German Textile Machinery Producers Weigh In On Resource Saving: Cost Cutting With Environmental Protection

FRANKFURT, Germany/SHANGHAI — October 4, 2016 — Volatile prices for energy and commodities, requirements from brands, retailers and end consumers as well as government regulations have made sustainability a major challenge for the textile industry. For these reasons, resource efficiency is one of the premium targets of technical developments. The increased responsibility for work safety and workplace design is also an aspect of sustainability to which textile companies pay more and more attention.

In the run-up to ITMA ASIA 2016, taking place end of October in Shanghai, Nicolai Strauch, Press Officer, VDMA Textile Machinery, spoke to VDMA member companies exhibiting at ITMA ASIA about their role in developing and realizing sustainable solutions from fiber to the final textile product.

His dialogue partners were: Hermann Selker, head of marketing, Trützschler; Dr. Martin Folini, CEO, Saurer Group and Schlafhorst Zinser Business Unit; Benjamin Mayer, managing director, Mayer & Cie.; Hans Gerhard Wroblowski, area sales director South East Asia and head of Denim Technology, A. Monforts Textilmaschinen; and Karl Hesse, senior sales engineer, Körting Hannover.

Strauch: Gentlemen, welcome to this discussion on resource efficient textile production that will cover the entire textile chain from spinning to finishing. I would like to start our exchange of views right at the beginning of the chain. Mr Selker, the Trützschler group is a specialist in fiber preparation for the yarn spinning and nonwovens industries. I suppose the costs for the raw material are the largest position in yarn price calculation, right?

Selker: Absolutely! And that’s why fibers should be part of the yarn, not of the waste. Raw material savings are the best opportunity to realize cost savings.

Strauch: Which technological solution does Trützschler offer to help spinning mills to save raw material in the fiber preparation process?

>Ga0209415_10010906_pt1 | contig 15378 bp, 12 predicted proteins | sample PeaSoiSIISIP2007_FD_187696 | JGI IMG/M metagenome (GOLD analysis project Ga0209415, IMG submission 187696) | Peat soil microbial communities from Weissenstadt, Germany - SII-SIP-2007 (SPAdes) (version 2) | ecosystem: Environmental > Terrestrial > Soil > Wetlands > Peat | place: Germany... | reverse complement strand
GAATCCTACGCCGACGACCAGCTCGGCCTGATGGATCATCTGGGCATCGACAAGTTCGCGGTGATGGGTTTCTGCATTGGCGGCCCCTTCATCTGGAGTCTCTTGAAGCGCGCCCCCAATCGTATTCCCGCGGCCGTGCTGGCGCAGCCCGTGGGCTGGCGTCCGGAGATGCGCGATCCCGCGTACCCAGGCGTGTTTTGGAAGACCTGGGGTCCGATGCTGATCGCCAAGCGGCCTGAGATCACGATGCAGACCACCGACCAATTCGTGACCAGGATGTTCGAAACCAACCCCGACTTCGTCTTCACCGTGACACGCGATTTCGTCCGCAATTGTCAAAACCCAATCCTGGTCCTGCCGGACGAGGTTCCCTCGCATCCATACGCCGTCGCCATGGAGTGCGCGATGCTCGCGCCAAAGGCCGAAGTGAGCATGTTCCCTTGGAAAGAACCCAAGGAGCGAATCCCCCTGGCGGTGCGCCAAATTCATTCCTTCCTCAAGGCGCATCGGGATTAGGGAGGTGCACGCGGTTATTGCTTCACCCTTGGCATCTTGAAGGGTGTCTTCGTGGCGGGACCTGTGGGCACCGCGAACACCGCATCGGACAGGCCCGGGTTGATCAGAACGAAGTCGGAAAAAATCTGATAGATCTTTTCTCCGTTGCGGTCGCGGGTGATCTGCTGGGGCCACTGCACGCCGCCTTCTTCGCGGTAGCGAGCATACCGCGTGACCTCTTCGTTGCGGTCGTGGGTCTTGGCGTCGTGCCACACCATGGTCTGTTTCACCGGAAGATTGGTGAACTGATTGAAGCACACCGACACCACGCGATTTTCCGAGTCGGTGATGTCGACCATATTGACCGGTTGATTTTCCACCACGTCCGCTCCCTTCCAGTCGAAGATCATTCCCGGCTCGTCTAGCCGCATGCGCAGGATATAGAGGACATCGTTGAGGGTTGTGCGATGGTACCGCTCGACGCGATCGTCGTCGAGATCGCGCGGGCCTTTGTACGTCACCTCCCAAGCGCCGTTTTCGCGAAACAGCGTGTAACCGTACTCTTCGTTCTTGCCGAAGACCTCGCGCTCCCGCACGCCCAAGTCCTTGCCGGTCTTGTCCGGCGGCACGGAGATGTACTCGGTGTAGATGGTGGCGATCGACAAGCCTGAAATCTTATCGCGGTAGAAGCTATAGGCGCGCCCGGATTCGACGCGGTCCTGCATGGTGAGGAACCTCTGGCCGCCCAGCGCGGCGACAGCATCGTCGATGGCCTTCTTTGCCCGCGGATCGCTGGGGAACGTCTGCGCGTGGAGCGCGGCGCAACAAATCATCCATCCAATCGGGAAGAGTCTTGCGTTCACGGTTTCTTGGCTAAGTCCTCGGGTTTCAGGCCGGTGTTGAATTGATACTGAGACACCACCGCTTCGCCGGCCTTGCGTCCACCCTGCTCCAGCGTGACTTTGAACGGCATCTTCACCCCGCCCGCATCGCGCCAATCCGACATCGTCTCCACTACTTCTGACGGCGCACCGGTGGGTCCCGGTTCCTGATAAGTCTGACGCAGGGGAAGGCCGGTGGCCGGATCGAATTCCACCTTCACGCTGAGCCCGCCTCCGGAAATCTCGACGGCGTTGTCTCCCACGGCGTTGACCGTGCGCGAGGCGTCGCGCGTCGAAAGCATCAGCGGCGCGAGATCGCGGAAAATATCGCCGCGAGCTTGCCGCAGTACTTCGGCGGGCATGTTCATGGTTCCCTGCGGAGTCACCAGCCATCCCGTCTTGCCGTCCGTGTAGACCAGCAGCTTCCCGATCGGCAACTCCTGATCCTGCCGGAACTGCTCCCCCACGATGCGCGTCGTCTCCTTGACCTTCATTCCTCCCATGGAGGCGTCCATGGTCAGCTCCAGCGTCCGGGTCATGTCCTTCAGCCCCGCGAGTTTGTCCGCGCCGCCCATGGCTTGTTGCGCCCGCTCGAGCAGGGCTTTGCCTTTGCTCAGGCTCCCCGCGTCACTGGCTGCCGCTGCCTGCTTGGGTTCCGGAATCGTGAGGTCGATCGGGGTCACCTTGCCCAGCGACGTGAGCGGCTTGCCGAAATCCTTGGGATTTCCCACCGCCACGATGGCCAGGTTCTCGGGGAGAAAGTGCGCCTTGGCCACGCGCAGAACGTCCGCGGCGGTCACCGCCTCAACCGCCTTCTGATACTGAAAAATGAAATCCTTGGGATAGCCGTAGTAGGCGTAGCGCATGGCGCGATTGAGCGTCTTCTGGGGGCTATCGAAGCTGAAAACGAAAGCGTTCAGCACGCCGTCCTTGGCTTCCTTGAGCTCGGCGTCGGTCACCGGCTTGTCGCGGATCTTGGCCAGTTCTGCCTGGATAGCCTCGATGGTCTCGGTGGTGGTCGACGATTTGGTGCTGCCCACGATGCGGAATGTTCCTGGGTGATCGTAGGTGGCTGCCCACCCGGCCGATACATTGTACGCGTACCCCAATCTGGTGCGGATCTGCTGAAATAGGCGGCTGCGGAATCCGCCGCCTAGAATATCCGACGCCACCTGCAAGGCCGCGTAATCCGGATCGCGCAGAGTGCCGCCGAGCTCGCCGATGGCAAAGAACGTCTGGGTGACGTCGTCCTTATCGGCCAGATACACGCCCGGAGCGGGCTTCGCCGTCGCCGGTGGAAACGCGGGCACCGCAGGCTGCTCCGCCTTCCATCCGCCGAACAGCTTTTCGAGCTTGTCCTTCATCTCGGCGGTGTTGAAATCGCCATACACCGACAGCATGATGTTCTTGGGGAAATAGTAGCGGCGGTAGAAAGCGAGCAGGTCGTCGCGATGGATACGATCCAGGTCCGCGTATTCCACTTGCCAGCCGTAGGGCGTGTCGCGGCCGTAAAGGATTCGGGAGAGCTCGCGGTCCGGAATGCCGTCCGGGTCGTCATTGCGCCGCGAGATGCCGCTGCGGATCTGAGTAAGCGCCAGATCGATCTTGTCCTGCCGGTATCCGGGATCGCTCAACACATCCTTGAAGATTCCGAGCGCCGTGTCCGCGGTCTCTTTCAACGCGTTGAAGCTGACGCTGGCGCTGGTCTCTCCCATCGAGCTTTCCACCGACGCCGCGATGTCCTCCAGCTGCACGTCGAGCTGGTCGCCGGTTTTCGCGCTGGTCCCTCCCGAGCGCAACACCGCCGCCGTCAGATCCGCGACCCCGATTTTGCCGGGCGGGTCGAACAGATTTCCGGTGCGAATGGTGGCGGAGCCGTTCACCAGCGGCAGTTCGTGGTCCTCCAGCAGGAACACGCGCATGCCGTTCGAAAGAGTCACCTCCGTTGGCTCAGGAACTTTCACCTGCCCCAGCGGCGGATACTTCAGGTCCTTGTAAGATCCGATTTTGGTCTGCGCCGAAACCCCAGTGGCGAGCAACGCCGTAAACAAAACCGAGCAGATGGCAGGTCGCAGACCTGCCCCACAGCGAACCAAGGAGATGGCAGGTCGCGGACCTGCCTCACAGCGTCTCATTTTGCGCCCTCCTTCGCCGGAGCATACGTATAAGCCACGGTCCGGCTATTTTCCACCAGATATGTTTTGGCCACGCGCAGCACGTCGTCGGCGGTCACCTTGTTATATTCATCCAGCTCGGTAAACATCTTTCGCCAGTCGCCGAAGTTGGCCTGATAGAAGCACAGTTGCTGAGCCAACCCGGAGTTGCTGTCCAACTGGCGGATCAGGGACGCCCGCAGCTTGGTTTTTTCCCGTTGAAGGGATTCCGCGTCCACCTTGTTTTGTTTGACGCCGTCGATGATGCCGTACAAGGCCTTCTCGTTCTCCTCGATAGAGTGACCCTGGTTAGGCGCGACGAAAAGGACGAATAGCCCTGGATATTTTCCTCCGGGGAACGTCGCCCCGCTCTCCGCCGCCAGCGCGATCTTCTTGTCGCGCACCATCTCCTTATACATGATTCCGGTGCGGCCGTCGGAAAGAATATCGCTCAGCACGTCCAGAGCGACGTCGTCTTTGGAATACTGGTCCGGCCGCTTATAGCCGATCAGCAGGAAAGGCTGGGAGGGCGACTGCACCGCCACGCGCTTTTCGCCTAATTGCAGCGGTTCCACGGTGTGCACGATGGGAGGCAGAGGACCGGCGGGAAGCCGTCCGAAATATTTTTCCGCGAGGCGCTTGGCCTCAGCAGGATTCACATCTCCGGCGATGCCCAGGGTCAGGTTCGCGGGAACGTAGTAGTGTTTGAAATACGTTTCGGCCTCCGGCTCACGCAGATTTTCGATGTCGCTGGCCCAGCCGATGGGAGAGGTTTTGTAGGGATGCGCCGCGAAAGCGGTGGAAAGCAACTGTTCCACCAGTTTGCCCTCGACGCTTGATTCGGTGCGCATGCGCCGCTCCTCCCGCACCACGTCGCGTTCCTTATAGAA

Selker: Our tool called Wastecontrol improves the economic efficiency of the blow room by raw material savings. The idea behind it: The cleaner shall obtain the best possible degree of cleaning without separating many good fibers. This requires that the setting of the cleaning elements is exactly adapted to the raw material.

Strauch: How does this system work?

Selker: Wastecontrol is an optical sensor that determines the composition of the waste.

The sensor detects how many fibers and how many trash particles are contained in the waste. The measuring process starts with closed cleaning elements. After that, the deflector blades of these elements are slowly opened. In the process, the separation of trash particles increases. Starting from a certain point, too many good fibers are extracted. Thus, it is obvious that the optimum working point for this raw material and for this cleaning element is just before that point.

Strauch: Do you have any figures on hand that prove the success of this system?

Selker: Our experience shows that it is easy to save 0.5 percent or even more waste in the blowroom when using the system. As a consequence, a spinning mill using e.g. 10,000 tons of cotton per year can save between $62,000 and $90,000 in raw material per year.

Strauch: Yet, another example that sustainability has always economic and ecological aspects. Let’s go a step forward in the textile chain. Mr Folini, Saurer’s core business is technology for spinning, winding, twisting and embroidering. What is the essence of the guiding principles behind Saurer’s E³ formula?

Folini: These are the guiding principles that define the design of every new produced Saurer machine and ensure that it will meet the challenges of the future. Firstly, energy is a huge topic, which will only loom larger in future. Every new machine we bring onto the market is more energy efficient than its predecessor. Secondly, economy represents increased productivity of the manufacturing process, which is the most important consideration in the customer‘s purchasing decisions. And finally, ergonomics: optimising operating conditions of a machine and time needed for settings and adjustments.

Strauch: What has Saurer achieved with regard to energy efficiency?

Folini: A prominent example is our latest automatic rotor spinning machine. The machine’s individual spinning drive position cuts the energy consumption of rotor spinning mills by nearly 30 percent compared with its forerunner. In twisting, we are also aiming high: A new drive concept and a new spindle technology with adapted spindle combinations is behind productivity increases of up to 30 % and energy savings of up to 40 percent of our latest twisting machine compared to its predecessor.